In all of these cases, with the exception of the Laundry, since the switch is not really accessible, I have taken great care to ensure that the physical switches still toggle the light. In that case I have an Ikea bulb connected to an Ikea dimmer.

In my study, I have a desk lamp that has a smart (dimmable) bulb in it, and it irks me no end that I have to use a smart device or computer to turn it on or off. I will be getting some more of the Ikea dimmers to alleviate this, but in the mean time, it’s a pain to turn on or off.

Having said that, I love the option of being able to automate power and lighting, or turn things off from a distance. I just don’t like that being the only way.

I installed Home Assistant on the weekend. But, in order to fit that onto my Raspberry Pi, I needed to use a bigger Micro SD card.

Which meant I needed to clone the old one.

Which took several hours.

I’d already installed Home Assistant before running out of space, and had converted a couple of my esphome devices to use the API instead of just MQTT for connection, including the lounge room light.

Now, it turns out, by default there is an “auto reboot if API not found in 15 minutes” setting, which meant that during the four or five hours it took to create an image of the Micro SD, verify this, copy to a new SD card, and then verify that, my lights (and a powerboard in my office) would flick off every 15 minutes. Likewise, if they cannot connect to a WiFi access point they will power cycle. I believe this second one can be resolved using a Captive AP setting that will mean if they can’t connect to a network, they will create their own.

Which really got me thinking. Smart devices should continue to work in every way possible when they don’t have access to the local network, or the internet. In my case, my smart devices do not have access to the internet anyway, because they don’t need to. However, the point is the same.

In situations where a network connection, or even worse, a working connection to a server that you don’t control, is no longer available, you dont’ want your lights or god forbid, your coffee machine to not be able to perform their simple task.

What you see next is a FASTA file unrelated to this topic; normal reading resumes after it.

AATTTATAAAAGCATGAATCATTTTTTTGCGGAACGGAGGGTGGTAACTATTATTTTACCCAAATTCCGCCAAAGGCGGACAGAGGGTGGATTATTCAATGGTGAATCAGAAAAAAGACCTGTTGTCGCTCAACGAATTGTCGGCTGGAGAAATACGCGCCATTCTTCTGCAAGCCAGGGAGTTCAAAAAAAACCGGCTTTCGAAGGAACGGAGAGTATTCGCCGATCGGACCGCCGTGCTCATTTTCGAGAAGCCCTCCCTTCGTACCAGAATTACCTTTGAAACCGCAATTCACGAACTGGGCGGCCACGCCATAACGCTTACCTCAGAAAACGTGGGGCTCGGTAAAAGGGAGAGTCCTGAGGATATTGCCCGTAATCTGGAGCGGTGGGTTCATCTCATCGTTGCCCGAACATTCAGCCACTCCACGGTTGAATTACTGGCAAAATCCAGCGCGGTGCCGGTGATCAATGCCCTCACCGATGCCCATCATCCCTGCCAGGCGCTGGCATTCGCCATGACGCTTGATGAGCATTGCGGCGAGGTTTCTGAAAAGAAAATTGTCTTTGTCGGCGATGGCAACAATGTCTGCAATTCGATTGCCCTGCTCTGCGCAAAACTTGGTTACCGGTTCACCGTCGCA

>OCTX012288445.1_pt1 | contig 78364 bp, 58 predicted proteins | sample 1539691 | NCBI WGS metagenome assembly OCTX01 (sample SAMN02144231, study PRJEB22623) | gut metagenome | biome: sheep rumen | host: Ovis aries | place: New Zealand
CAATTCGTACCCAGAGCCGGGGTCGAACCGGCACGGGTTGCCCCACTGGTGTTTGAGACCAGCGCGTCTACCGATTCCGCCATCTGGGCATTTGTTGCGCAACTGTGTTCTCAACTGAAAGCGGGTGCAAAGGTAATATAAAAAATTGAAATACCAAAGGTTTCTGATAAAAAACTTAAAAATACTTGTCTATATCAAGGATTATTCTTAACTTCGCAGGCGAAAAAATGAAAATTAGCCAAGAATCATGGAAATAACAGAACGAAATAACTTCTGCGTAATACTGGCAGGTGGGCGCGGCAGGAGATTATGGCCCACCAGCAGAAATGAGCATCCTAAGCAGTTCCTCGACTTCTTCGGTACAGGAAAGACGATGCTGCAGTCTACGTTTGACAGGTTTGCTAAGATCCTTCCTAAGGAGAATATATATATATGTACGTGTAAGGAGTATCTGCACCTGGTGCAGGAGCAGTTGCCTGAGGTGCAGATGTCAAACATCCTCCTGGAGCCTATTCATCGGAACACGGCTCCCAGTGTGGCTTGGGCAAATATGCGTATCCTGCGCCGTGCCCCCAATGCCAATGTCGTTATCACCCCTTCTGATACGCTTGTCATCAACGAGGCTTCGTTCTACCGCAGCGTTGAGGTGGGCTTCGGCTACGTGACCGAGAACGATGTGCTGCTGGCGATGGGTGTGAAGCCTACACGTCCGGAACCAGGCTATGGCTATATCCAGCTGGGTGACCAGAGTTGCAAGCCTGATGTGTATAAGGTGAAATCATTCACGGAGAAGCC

This worries me somewhat about the current trends in smart homes. At some point, companies will stop supporting their devices (this has already happened), and they will become less useful than their dumb counterparts. And add further to our global waste problems.

But having a significant system outage (even an intentional one, like in my case), made me think about other aspects of my home automation as well.

I’ve been using NodeRED for a couple of automation tasks. One of them was to have different grind lengths for my coffee grinder, and making this available to Siri.

However, with the device running NodeRED not operating, I was no longer able to rely on this.

I was heading this way philosophically before, but (OMG NO COFFEE) this just cemented something else in my mind. Automations, where they don’t rely on interaction between multiple devices, should live on the local device where possible. Further to this, where the interaction between devices is required for the automation (like the PIR sensor in the laundry I have that turns on the Ikea lightbulb), the devices should connect directly to one another, without requiring some other mechanism to trigger the automation.

In my case, I have a physical button that I press to trigger a long grind. But, the grind only stops if the NodeRED server tells it to. And, I had no way to (when NodeRED was not running), trigger a short grind.

I was able to fix this: I now have a short press triggering a long grind, and a long press triggering a short grind. That seems backwards, but since I mostly do a long grind in the morning before I’ve had time to properly wake up, I want that the easiest one to trigger…